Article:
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Casting Strokes

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A question of technique

Hi Paul

Over the years, my casting style (for distance) has evolved erratically towards the Lefty Kreh approach (open stance, side back cast w/arm fully extended behind, no drift needed, a throw on the forward cast) rather than the Joan Wulff style (your technique seems to be an extreme version of this). From your clip (movie clip), it is difficult to see how you can get significant distance (tho' I am sure you do and know that exponents like Jim Green and Steve Rajeff certainly do) since the distance over which the rod hand travels seems relatively short. Clearly, though, it can impart a lot of power. What seems intuitively appealing about the Kreh method is that the rod hand covers the maximum possible distance and presumably, therefore, the rod reaches the maximum load. Any thoughts on what is wrong with this logic?

Michael Nowak

Paul answers

Hi Michael,

Thanks for this question; it is a good one and something that really interests me. I've spent an awful lot of time experimenting with different strokes, searching for the 'perfect stroke' and the only conclusion to which I've positively come, is that there are a hell of a lot of different styles out there, and almost everyone seems to think that they have it mastered. Well, not I. I'm still looking, which kind of keeps me open minded, I guess.

What follows is my opinion.

Distance is all about loop shape and line speed. With regards to loop shape the best shape loop is pointed and narrow. Without a doubt, the best place to stick the point is at the top of the loop. This (a) gives a perfectly horizontal line at the top of the loop and (b) creates a wedge shape. Narrow loops are a result of a straight path of the rod tip (always assuming that the backcast and the forward cast are in the same plane). Pointed loops are a result of rod tip cushioning (relaxing the hand immediately after the 'stop'). *I* stick the point at the top of the loop by casting from an almost horizontal position to an almost vertical position (I do this using an extended drift on the backcast and pulling down aggressively on the forward cast – this still allows the rod tip to travel perfectly horizontally).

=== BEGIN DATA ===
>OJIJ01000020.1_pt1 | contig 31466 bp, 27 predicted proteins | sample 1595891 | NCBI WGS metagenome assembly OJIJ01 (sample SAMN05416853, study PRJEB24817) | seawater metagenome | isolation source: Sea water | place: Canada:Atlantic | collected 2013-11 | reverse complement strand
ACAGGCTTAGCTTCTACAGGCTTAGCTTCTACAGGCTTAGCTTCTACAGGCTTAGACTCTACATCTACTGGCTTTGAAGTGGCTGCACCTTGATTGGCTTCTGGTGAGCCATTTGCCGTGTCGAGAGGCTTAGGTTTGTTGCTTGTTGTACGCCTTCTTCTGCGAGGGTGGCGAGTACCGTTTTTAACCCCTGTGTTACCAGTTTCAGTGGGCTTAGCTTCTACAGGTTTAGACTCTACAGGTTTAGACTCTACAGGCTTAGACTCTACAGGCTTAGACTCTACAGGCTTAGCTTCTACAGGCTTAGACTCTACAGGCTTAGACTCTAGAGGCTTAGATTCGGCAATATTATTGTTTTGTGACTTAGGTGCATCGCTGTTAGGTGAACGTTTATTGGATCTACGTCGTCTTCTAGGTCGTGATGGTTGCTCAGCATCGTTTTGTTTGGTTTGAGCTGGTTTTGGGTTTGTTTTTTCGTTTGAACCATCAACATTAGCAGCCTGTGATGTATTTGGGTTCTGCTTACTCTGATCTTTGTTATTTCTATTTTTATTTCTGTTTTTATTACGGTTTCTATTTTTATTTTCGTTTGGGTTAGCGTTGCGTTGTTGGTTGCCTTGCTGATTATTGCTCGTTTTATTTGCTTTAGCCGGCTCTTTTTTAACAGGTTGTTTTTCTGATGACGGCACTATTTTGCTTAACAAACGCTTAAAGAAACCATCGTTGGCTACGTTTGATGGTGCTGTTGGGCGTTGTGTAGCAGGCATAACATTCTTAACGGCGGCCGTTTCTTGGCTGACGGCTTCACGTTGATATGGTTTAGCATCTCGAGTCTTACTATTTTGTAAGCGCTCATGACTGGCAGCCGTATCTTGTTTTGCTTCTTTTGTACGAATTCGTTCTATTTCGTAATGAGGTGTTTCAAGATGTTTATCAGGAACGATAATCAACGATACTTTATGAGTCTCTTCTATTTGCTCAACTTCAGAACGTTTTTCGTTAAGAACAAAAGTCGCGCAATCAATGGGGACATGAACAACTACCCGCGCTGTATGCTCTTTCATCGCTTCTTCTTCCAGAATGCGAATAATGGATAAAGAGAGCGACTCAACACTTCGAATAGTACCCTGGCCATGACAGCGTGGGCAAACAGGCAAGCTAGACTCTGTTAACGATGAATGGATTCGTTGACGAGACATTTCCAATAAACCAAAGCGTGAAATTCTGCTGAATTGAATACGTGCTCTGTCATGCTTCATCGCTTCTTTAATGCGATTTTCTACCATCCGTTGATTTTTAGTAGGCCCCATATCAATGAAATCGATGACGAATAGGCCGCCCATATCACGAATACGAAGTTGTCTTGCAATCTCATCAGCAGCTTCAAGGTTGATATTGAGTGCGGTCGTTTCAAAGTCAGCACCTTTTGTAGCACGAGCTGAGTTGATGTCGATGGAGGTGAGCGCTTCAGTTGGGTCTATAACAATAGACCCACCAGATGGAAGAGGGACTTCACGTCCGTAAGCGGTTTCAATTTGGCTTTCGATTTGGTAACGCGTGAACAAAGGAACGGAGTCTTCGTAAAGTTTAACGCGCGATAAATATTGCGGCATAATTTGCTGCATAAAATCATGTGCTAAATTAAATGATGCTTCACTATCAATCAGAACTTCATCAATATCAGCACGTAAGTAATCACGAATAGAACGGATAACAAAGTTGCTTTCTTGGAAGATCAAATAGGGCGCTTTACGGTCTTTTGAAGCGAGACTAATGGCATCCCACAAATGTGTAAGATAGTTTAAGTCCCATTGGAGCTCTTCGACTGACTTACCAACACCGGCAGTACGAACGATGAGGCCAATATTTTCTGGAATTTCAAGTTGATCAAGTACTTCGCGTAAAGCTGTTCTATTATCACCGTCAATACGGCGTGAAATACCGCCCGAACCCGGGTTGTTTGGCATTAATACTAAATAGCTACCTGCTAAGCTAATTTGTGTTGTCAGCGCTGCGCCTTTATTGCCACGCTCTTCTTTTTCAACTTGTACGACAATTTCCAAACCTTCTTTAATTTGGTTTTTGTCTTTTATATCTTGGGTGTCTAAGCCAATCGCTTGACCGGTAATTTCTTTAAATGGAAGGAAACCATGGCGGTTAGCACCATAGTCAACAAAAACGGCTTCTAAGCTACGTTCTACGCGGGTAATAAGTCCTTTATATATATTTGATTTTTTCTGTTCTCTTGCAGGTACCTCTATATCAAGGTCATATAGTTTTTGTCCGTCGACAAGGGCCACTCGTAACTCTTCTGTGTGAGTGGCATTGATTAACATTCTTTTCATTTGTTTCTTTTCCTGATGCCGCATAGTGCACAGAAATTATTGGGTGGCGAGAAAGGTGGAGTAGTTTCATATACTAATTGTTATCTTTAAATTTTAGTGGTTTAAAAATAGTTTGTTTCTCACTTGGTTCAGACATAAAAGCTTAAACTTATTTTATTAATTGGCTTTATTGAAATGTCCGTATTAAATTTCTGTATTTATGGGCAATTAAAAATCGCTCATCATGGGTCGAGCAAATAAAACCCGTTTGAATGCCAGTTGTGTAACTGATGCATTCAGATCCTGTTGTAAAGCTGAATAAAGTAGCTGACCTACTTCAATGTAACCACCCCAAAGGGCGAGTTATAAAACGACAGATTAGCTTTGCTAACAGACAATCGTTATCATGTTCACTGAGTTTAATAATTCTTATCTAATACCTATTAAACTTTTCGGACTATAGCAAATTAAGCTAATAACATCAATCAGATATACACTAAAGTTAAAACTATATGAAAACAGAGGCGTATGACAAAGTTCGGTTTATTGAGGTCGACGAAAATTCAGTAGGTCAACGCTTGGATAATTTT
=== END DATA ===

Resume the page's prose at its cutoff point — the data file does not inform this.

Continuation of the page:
So what of line speed?

Line speed is governed by how much bend you can put in the rod (the spring bit), how quickly you can get the line moving through the air (leverage) and by the speed of the haul.

The flex in the rod is actually rather interesting. I'm sure you will have leaned the tip of the rod against something and bent it to its maximum. The interesting bit is that, although even the most progressive of rods will bend all the way through to the butt, they don't actually take a hell of a lot of force to do this. The other point is that the size of the rod arc required to keep the tip moving in a straight line is actually much smaller than most people realise (hence all the open loops you see). Once you have acquired your maximum bend, increasing the size of the rod arc, will do nothing more than increase the width of the loop.

If maximum flex is easy to obtain (and it is just by aerialising sufficient line) then the governing factors over distance must be line speed due to haul and stroke.

Speed of the haul itself is, without doubt, one of the most overlooked parts of flycasting. As is timing. What is required is a fast haul at the very END of the stroke, as the 'stop' is being made. NOT throughout the stroke as so many instructors teach.

So what we have left is speed of the rod tip.

One would have logically thought that by moving the rod tip further as you suggest, you would be able to impart greater speed. And this is true! (This is another reason why I drift so far behind). However of greater importance in my opinion is the abruptness of the 'stop'.

By rotating the upper arm to perform the cast and nothing else, I can make the most aggressive stop. It is very much a downward chopping action. If I extend the elbow and try to 'push' the cast out there I cannot stop nearly so abruptly. If you try the actions with an empty hand you will see what I mean. It also happens that chopping is more powerful than poking.

This said, I should add that when I cast, I think about a slow, heavy stroke and a fast, light haul, and forget all about tip speed. By making a fast stroke with the rod arm I do not appear to be able to force such a deep bend in the rod.

Of course, with a purely tip action rod, you can't force a deep bend in the rod anyway and under such circumstances it is necessary to resort to rod hand speed. Under such conditions I will cast in the way you suggest. Which also may very well explain some the different styles of the guru's you mention…

I hope this helps!!!!


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